and wages. There is important work to be
done in this line. An example of its im
portance, and the way it is left nndone, has
been furnished in this State. Some years
ago the Pennsylvania Statistical Bureau
used to publish tables showing the amount
and value of the -production, the number of
laborers and the wages paid in each coal
mining county of the State. The compari
son of these statistics showed that Li the
sections where the coal industry was gov
erned by combinations of capital the miners
were most poorly paid. Ko sooner had this
showing been publicly pointed out than the
publication of these statistics stopped short
and never has been resumed.
The difficulty ot obtaining any reliable
statistical work on the important questions
of wages, labor and its relation with capital
renders it important to know why the na
tional bureau leaves undone the important
work it was paid to do, and devotes its
energies collecting statistics which are per
haps important but are wholly outside its
specified province. Is there any influence
at work which makes it an object to prevent
public authority both in Harrisburg and
Washington from instituting reliable com
parisons as to wages paid under combina
tion and under natural competition.
If Mr. Wright's statistics were those of
marriage he might justify them as dealing
with a home industry. Perhaps as it is he
npholds them on the ground that grinding
out divorces has become a regular depart
ment of labor.
KOI ALL TOLD.
It is interesting to learn that a customer
of a certain speculative broker in Chicago
has been very lucky. The broker, Mr.
Johnston, by name, tells a reporter of the
value of the tips which he is able to give
to amateur speculators. He procures the
publication of a very signal example of this
sort which caused the remarkable winning
of 45,000 on a $300 margin. The customer,
it will be seen in this case, pursued the
proverbial policy of drawing to a shoe
string and winning a farm.
The shoe string consisted of very valu
able information from Mr. Johnston, that
C. B. & Q. stock was a good purchase.
The stock was pui chased and held on
through various fluctuations with enlarge
ments of the holding as the profits increased,
until finally the customer realized 545,
000 and the broker nailed some five or six
thousand dollars in commissions and bonus.
The obvious purpose of Mr. Johnston's
story is to say to the public, "go thou and
do likewise. Invest money on Mr. John
ston's tips, through Mr. Johnston's broker
age, and pay Mr. Johnston liberal
commissions. This is the royal road to
But Mr. Johnston's story fails to give the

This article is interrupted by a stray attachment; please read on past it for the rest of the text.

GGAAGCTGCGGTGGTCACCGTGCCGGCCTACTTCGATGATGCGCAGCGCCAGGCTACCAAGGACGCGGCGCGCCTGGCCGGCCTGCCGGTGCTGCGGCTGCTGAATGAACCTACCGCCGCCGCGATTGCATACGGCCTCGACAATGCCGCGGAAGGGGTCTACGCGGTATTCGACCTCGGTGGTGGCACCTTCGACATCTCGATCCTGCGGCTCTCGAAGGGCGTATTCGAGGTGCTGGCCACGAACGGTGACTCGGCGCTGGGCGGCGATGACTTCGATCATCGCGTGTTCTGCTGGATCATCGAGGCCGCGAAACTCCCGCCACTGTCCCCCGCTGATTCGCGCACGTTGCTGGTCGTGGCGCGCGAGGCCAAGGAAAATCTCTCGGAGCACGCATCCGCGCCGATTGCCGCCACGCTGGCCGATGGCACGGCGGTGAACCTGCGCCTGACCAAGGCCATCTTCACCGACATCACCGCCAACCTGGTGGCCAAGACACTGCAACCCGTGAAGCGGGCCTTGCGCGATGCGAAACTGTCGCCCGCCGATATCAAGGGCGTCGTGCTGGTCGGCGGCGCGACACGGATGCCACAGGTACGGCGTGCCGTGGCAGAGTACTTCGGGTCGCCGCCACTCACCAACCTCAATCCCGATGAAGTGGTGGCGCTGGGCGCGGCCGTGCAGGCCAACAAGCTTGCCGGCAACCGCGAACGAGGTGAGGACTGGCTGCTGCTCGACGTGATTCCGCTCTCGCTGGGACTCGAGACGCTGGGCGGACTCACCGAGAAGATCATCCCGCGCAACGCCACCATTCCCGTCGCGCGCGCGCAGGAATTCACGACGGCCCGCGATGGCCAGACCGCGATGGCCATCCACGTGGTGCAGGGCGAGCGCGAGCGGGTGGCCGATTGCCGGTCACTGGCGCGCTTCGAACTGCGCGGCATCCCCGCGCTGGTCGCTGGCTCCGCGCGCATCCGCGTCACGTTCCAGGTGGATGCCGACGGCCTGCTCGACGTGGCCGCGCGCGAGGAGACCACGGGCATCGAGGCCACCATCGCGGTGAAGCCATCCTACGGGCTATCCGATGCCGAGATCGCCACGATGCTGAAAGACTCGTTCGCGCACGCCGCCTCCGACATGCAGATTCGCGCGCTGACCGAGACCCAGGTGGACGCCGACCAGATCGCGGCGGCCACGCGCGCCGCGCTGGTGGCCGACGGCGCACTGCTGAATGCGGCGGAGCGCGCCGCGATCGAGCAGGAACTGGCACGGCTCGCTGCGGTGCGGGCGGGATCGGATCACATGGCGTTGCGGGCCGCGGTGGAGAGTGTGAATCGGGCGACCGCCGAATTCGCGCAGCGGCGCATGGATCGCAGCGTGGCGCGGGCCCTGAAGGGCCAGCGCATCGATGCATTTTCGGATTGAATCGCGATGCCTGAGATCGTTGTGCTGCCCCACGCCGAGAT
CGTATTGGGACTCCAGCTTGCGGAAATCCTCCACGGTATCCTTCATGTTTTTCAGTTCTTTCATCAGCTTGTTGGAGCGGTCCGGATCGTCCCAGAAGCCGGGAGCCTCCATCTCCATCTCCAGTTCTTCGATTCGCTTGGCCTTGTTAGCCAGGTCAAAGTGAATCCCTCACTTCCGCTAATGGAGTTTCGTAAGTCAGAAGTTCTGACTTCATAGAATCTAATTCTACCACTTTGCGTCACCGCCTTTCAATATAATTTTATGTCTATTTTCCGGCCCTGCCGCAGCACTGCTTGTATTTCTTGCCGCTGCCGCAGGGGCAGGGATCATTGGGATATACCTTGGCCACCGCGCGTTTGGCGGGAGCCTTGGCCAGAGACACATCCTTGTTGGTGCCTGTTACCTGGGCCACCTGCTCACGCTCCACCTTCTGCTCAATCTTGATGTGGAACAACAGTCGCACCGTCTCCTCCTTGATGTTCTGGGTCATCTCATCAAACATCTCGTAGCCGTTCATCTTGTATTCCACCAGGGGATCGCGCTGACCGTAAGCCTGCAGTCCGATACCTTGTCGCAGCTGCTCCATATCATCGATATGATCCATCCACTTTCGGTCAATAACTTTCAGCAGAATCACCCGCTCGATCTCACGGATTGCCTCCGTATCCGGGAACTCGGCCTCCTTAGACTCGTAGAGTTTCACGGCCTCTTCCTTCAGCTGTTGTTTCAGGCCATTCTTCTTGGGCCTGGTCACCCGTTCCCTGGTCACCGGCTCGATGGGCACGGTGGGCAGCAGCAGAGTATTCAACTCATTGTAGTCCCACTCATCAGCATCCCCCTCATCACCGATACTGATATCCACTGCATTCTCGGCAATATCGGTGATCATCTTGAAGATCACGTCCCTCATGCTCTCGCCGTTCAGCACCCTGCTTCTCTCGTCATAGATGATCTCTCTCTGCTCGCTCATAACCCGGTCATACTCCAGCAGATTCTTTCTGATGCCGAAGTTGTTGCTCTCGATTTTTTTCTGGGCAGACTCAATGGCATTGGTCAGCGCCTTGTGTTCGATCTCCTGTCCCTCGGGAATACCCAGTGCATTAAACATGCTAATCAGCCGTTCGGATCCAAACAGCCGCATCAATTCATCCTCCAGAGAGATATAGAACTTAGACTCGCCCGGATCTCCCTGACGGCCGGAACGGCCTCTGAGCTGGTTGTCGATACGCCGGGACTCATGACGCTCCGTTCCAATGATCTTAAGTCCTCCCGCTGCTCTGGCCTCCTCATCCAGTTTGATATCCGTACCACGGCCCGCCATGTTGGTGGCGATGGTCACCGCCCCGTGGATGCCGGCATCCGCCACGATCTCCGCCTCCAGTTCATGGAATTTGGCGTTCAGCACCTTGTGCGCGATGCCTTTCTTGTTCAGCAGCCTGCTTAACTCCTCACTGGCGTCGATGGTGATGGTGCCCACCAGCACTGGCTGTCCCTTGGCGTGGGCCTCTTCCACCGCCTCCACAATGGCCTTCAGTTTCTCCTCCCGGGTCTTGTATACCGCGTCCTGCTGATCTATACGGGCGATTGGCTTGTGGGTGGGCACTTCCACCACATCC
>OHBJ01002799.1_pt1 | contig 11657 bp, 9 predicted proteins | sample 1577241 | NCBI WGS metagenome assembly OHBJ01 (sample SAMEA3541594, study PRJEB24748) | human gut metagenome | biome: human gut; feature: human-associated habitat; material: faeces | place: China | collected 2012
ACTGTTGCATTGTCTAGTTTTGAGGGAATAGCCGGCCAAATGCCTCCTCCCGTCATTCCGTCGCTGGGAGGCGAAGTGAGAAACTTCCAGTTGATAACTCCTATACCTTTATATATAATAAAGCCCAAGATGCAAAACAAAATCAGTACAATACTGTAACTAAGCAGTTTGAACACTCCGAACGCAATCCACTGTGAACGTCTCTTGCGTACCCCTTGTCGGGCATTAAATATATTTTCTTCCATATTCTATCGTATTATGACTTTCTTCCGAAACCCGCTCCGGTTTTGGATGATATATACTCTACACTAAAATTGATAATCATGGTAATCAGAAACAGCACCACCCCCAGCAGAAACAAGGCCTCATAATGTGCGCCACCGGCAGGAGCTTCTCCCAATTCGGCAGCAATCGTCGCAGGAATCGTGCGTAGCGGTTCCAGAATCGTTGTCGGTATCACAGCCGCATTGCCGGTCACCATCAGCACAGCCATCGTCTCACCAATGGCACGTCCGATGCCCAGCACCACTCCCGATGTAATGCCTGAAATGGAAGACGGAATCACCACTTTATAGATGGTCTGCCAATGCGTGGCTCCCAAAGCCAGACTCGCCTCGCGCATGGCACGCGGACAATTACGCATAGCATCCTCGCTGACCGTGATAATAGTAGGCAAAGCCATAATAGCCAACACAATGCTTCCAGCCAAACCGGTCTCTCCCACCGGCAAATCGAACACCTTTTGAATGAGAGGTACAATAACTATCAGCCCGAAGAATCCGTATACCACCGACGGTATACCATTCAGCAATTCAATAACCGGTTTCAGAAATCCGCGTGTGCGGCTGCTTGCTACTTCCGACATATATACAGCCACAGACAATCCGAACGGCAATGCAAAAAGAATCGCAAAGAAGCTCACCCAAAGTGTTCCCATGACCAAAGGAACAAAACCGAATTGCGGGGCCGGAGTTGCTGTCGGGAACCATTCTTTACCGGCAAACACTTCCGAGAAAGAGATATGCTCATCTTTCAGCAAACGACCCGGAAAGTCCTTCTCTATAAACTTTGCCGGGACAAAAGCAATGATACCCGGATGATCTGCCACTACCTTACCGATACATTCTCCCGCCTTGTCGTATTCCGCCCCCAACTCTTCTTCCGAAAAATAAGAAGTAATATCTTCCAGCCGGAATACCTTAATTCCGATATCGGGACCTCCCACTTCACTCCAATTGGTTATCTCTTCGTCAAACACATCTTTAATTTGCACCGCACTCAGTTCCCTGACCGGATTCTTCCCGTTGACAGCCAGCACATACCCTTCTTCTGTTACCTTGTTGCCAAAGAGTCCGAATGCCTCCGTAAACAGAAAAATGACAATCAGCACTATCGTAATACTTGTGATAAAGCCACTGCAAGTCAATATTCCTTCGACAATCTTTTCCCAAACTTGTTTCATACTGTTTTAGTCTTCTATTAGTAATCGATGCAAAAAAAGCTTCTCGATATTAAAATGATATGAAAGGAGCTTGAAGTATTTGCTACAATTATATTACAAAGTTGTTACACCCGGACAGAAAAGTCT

other side of the case. The $45,000 which
this customer won must have been paid
by somebody, and it is evident that whoever
lost it made a dead loss. It so happens that
this side of the story is furnished by another
report, also coming from Chicago, of a busi
ness man who had, through a quarter of a
century of legitimate trade, accumulated a
moderate fortune. His son persuaded him
to try some of the speculative methods of in
creasing his wealth rapidly, and the result
is, that a course of speculation exactly like
that which Mr. Johnston recommends,
maae the Chicago business man penniless,
and he died in that bankrupt condition. This
may perhaps enforce tbe lesson that whatever
winnings are made at the speculative game
must be done by the loss of someone else ;
and in addition to the winnings and losings
which balance each other, the broker's
commission, to which Mr. Johnston has a
special eye, must be paid by the specu
lators. The distinction between speculation and
legitimate business has been often stated
before, but it cannot be too often repeated,
in view of the appearance of such stories,
which are designed to tempt the public into
that method oi gaining wealth without giv
ing any consideration for it "Whatever
profit is made in speculation is somebody
else's loss ; and the only people who have
any fair chance of making money, except by
the honest methods of returning a fair value
for it, are those who play at tbe great game
of speculation, with loaded dice.
ITS REAL MEANING.
The task of collecting the envelopes mis
sent by green hands in the postal service is
taken up for partisan purposes by the St
Louis Republic If that journal had com
menced its work when officials of its own
party were demoralizing the mail service
by turning out trained men to make room
for political pels, it would have assumed
the character of a public service. As it
entirely ignores that phase of the affair it is
plainly confining its efforts to proving that
the pot is as bad as the kettle.
Nevertheless the evidence thus gained to
show that one party likeanother injures the
public service by using it to reward partisans
has its value. It shows the prevalence of
subjecting the public interest to political
expediency and the fact that partisan ap